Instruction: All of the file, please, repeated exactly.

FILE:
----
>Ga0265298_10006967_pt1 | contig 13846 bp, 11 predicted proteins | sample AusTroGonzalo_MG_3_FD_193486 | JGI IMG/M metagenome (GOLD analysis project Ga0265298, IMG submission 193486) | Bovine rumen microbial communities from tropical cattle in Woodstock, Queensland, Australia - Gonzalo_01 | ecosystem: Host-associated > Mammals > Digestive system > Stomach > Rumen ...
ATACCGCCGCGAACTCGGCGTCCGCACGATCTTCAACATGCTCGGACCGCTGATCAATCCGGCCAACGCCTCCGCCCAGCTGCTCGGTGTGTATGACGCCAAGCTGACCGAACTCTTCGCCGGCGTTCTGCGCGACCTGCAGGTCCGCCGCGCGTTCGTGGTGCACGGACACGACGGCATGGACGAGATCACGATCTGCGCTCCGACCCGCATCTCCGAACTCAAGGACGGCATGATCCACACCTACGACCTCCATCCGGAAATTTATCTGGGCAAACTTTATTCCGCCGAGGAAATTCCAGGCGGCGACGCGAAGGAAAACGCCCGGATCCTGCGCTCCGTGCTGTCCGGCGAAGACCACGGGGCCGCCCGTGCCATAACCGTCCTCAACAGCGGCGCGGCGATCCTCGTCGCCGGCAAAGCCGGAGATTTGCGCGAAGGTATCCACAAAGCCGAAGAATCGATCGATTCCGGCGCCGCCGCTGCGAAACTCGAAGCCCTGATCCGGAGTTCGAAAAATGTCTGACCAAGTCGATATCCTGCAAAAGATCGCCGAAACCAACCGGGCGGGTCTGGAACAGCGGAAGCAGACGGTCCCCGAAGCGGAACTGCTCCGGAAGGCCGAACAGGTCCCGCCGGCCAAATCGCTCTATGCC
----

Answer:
>Ga0265298_10006967_pt1 | contig 13846 bp, 11 predicted proteins | sample AusTroGonzalo_MG_3_FD_193486 | JGI IMG/M metagenome (GOLD analysis project Ga0265298, IMG submission 193486) | Bovine rumen microbial communities from tropical cattle in Woodstock, Queensland, Australia - Gonzalo_01 | ecosystem: Host-associated > Mammals > Digestive system > Stomach > Rumen ...
ATACCGCCGCGAACTCGGCGTCCGCACGATCTTCAACATGCTCGGACCGCTGATCAATCCGGCCAACGCCTCCGCCCAGCTGCTCGGTGTGTATGACGCCAAGCTGACCGAACTCTTCGCCGGCGTTCTGCGCGACCTGCAGGTCCGCCGCGCGTTCGTGGTGCACGGACACGACGGCATGGACGAGATCACGATCTGCGCTCCGACCCGCATCTCCGAACTCAAGGACGGCATGATCCACACCTACGACCTCCATCCGGAAATTTATCTGGGCAAACTTTATTCCGCCGAGGAAATTCCAGGCGGCGACGCGAAGGAAAACGCCCGGATCCTGCGCTCCGTGCTGTCCGGCGAAGACCACGGGGCCGCCCGTGCCATAACCGTCCTCAACAGCGGCGCGGCGATCCTCGTCGCCGGCAAAGCCGGAGATTTGCGCGAAGGTATCCACAAAGCCGAAGAATCGATCGATTCCGGCGCCGCCGCTGCGAAACTCGAAGCCCTGATCCGGAGTTCGAAAAATGTCTGACCAAGTCGATATCCTGCAAAAGATCGCCGAAACCAACCGGGCGGGTCTGGAACAGCGGAAGCAGACGGTCCCCGAAGCGGAACTGCTCCGGAAGGCCGAACAGGTCCCGCCGGCCAAATCGCTCTATGCC